Fullerwood Park nominated to be Historic District

City of St. Augustine Department of Planning and Building officials tell Historic City News local reporters that they have recently completed the National Register nomination for “Fullerwood Park” which is roughly bounded by the marshes of Hospital Creek on the east, San Marco Avenue on the west, Hildreth Drive on the north and Macaris Street on the south.

The nomination for the Fullerwood Park Residential Historic District will undergo state review on July 12th at 1:00 p.m. in Tallahassee.

Fullerwood Park Residential Historic District is nominated for listing in the National Register of Historic Places under Community Planning and Development as well as Architecture.

Fullerwood Park’s integrity of setting conveys an intact view of Florida’s developmental history during the two boom periods of the 1920’s Florida Land Boom and the post-World War II construction boom.

This subdivision symbolized the emergence of housing for the middle class in St. Augustine from 1914-19. Marketed to professionals and families, Fullerwood Park epitomized the American dream of home ownership with a spacious yard in a respectable neighborhood. The Fullerwood Park Residential Historic District retains a high degree of architectural integrity and is a well-maintained example of housing in Florida.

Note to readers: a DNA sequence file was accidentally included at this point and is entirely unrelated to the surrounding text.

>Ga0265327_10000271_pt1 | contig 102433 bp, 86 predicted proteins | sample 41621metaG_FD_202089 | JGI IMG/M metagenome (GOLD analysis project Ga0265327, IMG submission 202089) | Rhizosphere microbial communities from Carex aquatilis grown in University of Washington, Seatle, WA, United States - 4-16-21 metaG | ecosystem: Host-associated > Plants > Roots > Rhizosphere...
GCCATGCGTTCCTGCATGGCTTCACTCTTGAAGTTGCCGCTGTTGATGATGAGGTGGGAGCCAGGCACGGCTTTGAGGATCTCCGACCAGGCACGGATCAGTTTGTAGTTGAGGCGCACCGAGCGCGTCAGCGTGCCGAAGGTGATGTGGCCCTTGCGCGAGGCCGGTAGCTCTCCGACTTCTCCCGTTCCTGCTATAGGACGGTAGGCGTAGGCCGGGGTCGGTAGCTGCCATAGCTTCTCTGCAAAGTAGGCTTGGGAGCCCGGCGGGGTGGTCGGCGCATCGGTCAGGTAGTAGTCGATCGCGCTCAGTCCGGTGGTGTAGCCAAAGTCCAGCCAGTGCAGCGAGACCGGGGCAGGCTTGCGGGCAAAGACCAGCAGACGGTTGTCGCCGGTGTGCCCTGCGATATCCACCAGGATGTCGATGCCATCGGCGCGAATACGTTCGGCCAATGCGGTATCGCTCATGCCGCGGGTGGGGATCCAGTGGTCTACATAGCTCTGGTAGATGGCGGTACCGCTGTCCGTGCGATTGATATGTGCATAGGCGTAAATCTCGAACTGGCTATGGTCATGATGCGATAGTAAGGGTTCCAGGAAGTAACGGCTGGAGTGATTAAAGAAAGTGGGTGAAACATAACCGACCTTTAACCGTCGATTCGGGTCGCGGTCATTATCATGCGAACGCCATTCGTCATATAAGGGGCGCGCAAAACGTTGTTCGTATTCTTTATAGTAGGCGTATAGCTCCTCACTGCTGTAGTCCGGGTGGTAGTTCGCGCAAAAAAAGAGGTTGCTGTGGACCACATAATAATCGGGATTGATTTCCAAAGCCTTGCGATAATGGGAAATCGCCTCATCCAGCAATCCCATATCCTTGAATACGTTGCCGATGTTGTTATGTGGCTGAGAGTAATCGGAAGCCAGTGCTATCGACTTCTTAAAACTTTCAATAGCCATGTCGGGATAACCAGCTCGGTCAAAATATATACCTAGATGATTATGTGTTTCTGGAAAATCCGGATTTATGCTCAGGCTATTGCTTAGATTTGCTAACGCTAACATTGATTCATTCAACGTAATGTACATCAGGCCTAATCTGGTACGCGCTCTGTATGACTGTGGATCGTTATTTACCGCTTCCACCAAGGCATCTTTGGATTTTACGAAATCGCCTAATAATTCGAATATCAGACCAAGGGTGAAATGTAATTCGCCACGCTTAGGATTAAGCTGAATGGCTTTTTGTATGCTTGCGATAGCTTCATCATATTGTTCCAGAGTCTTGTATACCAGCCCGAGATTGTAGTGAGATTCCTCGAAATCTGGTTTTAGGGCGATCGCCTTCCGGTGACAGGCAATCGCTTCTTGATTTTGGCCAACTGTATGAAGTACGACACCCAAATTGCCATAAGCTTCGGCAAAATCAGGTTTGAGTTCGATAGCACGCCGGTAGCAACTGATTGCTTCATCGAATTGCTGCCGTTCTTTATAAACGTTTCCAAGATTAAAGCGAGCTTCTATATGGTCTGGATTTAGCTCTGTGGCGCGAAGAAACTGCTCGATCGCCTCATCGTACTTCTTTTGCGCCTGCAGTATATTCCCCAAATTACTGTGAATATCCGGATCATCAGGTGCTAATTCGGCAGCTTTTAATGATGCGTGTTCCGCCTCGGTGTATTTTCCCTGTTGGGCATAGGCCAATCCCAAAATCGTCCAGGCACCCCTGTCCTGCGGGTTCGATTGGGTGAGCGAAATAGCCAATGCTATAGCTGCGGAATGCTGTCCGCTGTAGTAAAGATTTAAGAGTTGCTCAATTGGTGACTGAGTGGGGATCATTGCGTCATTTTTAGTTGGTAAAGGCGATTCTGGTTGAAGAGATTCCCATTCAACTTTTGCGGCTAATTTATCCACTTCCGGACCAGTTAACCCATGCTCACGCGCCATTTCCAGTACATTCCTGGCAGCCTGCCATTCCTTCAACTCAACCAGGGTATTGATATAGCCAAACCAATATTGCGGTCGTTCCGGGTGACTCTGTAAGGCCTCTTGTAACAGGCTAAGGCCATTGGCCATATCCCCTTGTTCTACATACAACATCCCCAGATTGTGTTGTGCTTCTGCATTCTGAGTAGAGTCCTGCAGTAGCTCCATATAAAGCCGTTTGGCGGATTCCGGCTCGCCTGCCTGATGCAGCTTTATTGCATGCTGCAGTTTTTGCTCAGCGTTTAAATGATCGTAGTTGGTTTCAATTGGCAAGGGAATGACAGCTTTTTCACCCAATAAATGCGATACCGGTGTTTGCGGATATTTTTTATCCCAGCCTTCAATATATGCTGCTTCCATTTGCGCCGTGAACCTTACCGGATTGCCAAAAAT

The area traces its beginnings as an early 20th-century streetcar subdivision located north of colonial downtown St. Augustine. In 1913, Charles M. Fuller and Frank E. Wood, local entrepreneurs, purchased multiple properties and re-platted the land as the Fuller-wood Park Subdivision, a combination of the two developers’ names. Fuller and Wood began promoting Fullerwood Park in the local newspaper. The Fuller-Wood Development Company touted the subdivision as “The Garden Spot of St. Augustine” and promised that the lots would double in value.

Department of Planning and Building Historic Preservation Planner, Melissa Dezendorf, stressed that owning a home in a National Register District does not place any outside controls from the federal government on your property.

Being a part of a National Register District means that any federal projects or projects involving Federal funding (i.e. road and infrastructure improvements) must be evaluated for their impacts on historic properties, protecting the resources present in the district.

Another plus is that buildings in a National Register District are eligible for a variety of tax credits and grants for renovations or rehabilitations.

Photo credit: © 2010 Historic City News staff photographer

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